Be Proud of Safe Sex: It's STD Awareness Month!

By Anna Hennings

April is STD Awareness Month in the states, and advocates for safe sex and healthy sexuality are coming together to help you get tested, stay infection-free, have open conversations about sexual health — and feel proud about it.

Big names like MTV, the Kaiser Family Foundation, Planned Parenthood Federation of America, and the Centers for Disease Control and Prevention are supporting this national movement with the GYT: Get Yourself Tested campaign to inform young people about STDs, encourage and normalize testing for them, and connect young people to testing centers.

You've certainly heard it before and more than once: Wear a condom. Get tested. Don't have unprotected sex with your hot one night stand, no matter how much better it feels, even if he, on the off chance, has his latest STD results in-hand. It's really not worth the risk.

STD infection can seem like one of those things that'll never happen to you — sort of like actually getting caught for texting in the car, or worse, getting into an accident because of it. You're smarter than that, right?

Yes, you're smart. But even if equipped with the latest research findings and best in-bed practices, we can all make mistakes, especially if under the influence of dinner's delicious bottle of wine and the cocktails that followed.

GYT: Get Yourself Talking, Get Yourself Tested

Here's the scary part (thanks to the National Center for HIV/AIDS, Viral Hepatitis, STD and TB Prevention (NCHHSTP) at the Centers for Disease Control and Prevention):

  • An estimated 19 million new sexually transmitted infections are occurring every year in the United States.

  • Both rates and consequences of chlamydia and gonorrhea — among the most serious and preventable threats to women's fertility — are far more severe among women than men.

  • The economic impact of STDs is substantial, with an estimated cost of $15.9 billion annually to the U.S. health care system.

  • Plus, 1 in 2 sexually active young people will get one by age 25 — most of them without knowing it. Ouch.

    It's probably been a while since you've been in a sex ed classroom or otherwise faced the reality of STD prevalence in your peer group. It's not something we talk about in everyday conversation. It's up there with abortions, rape and violence in that sectioned off category of things we avoid bringing up at nearly all costs.

    That avoidance, however, is one of the driving motivations behind the nation's STD awareness campaign. We need to make both testing and talking about testing (with both partners and healthcare providers) a standard occurrence.

    The bottom line? It's time to get yourself tested and talking. And here are some resources to help you do just that.


    Have a question that you're too embarrassed or nervous to ask a professional? Check out San Francisco Sex Information's list of FAQs. They might have the answers you're looking for.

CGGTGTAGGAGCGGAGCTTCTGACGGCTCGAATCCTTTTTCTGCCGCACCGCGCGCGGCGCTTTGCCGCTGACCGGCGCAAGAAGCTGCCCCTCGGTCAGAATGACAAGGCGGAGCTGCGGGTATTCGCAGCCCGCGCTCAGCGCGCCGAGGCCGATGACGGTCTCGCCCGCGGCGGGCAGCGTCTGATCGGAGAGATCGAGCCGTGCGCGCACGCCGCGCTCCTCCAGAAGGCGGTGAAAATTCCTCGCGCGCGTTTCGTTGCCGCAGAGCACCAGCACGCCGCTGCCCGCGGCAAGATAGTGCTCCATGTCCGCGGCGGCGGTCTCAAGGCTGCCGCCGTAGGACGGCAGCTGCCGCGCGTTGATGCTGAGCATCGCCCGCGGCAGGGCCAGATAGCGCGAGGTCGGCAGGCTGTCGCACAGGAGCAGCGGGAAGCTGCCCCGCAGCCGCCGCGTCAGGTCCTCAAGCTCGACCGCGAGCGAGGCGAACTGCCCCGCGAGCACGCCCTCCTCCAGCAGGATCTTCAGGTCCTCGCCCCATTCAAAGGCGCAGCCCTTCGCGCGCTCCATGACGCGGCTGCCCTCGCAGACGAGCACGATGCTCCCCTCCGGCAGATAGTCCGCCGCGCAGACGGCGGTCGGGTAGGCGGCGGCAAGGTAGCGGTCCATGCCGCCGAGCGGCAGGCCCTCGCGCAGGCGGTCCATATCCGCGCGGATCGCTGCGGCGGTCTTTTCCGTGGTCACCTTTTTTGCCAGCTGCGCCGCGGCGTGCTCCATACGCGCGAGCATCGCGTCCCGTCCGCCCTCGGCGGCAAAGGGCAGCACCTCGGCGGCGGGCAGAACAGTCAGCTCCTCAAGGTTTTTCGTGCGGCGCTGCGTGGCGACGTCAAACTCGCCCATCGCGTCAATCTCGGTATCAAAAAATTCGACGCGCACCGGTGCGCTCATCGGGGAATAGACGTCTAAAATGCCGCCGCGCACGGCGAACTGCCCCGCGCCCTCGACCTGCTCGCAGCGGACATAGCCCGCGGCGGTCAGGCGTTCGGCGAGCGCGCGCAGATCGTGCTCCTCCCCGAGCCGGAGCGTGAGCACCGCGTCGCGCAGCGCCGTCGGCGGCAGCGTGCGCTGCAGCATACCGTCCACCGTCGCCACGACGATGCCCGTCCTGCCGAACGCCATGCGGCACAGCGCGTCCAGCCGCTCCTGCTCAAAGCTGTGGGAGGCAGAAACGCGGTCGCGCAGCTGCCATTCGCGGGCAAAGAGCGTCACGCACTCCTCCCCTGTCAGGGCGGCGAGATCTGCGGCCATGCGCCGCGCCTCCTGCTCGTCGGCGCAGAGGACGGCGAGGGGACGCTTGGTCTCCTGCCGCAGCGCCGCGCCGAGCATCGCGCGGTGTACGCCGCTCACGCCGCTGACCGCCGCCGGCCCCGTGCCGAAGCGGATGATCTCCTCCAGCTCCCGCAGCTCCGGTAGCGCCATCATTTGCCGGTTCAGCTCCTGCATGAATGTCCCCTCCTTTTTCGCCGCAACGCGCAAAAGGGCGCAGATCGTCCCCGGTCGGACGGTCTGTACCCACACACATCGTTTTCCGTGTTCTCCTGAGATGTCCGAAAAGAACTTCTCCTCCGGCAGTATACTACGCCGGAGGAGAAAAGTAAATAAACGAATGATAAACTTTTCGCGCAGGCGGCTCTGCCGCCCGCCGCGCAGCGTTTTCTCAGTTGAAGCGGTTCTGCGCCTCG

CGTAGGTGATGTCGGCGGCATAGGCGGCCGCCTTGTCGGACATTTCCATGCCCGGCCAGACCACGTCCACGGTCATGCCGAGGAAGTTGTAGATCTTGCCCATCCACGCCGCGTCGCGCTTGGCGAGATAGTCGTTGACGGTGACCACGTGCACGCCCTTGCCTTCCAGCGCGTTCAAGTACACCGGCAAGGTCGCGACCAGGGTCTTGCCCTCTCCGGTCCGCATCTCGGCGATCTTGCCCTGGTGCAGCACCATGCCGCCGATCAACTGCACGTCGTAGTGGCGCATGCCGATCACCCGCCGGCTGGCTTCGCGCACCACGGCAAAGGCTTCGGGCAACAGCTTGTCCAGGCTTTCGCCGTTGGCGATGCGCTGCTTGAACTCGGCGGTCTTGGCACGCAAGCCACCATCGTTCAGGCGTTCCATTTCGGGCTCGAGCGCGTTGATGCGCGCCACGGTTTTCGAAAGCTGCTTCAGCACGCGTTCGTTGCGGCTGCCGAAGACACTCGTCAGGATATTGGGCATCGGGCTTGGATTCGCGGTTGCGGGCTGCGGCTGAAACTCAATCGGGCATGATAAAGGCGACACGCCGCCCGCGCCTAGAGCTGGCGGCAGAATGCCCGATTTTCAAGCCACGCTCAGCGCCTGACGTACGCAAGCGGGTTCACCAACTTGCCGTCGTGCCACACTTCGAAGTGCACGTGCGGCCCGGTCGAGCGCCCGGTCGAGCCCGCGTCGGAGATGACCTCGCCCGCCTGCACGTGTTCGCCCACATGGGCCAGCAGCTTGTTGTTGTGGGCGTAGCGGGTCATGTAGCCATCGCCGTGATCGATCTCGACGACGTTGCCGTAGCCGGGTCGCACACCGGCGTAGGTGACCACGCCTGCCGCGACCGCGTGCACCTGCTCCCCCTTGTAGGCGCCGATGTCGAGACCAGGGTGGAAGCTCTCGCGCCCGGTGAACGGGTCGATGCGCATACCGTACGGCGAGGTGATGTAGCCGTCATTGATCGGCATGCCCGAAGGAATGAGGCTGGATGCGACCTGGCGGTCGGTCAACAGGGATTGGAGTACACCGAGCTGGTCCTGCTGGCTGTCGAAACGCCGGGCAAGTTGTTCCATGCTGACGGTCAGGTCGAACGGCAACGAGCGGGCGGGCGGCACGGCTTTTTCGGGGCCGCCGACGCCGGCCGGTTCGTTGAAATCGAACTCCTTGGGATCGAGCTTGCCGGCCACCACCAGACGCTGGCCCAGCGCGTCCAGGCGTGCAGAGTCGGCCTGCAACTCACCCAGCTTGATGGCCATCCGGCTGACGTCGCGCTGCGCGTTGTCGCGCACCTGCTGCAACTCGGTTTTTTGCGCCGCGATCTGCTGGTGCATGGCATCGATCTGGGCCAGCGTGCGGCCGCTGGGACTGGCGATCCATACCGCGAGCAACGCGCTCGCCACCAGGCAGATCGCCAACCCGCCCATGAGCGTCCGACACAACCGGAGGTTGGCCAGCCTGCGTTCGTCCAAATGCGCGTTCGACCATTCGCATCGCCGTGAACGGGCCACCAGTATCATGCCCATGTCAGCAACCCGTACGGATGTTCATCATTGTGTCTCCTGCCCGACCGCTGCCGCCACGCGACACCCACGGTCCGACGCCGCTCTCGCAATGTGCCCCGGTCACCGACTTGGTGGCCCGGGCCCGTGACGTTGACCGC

How much do you know about STDs? Find out with the American Social Health Association's quiz.

    Not sure how to approach your partner — casual or committed — about their and your sexual health? Here are some tips for talking about it.

    Listen to this CDC podcast that focuses on chlamydia, its severe health consequences for women if left untreated, and the importance of annual chlamydia screening.

    Get tested

    Find a testing center near you, make an appointment, and get tested! Some local clinics may even be offering discounted or free testing services in honor of the month's campaign. also offers seven STD tests in one visit for $250 — quickly, conveniently, privately, and without judgment or embarrassment.

    "We know STD prevention efforts are cost-effective yet often underused," says Dr. Kevin Fenton, a director at NCHHSTP. "For example, a 2006 Partnership for Prevention study evaluated the effectiveness and cost-effectiveness of 30 clinical preventive services and found that chlamydia screening was among the most highly valued but underutilized services."

    Ladies, use them! That's why they're there.

    Spread the word (not the disease)

    Get your community involved. This GYT toolkit and the CDC's resource section will give you a number of materials you can download, print or embed to help you promote awareness in your social networks and communities — from online to on the ground.

    For more from Anna, you can check out her magnificent personal blog, or follow her on Twitter as @tallanna.

    Durex condoms image ©

    Thu, 01 Apr 2010 10:00 (GMT+01)
    1 Response

    I totally agree that safe sex is the most important thing if you want to be healthy and happy. I have read one publication where famous porn star Jenna Haze was talking about the importance of safe sex. Despite the fact that she works in adult industry, she always wants that everything will be safe during the sex scenes. I totally agree with her!

    Wed, 23-Feb-2011 10:41 GMT

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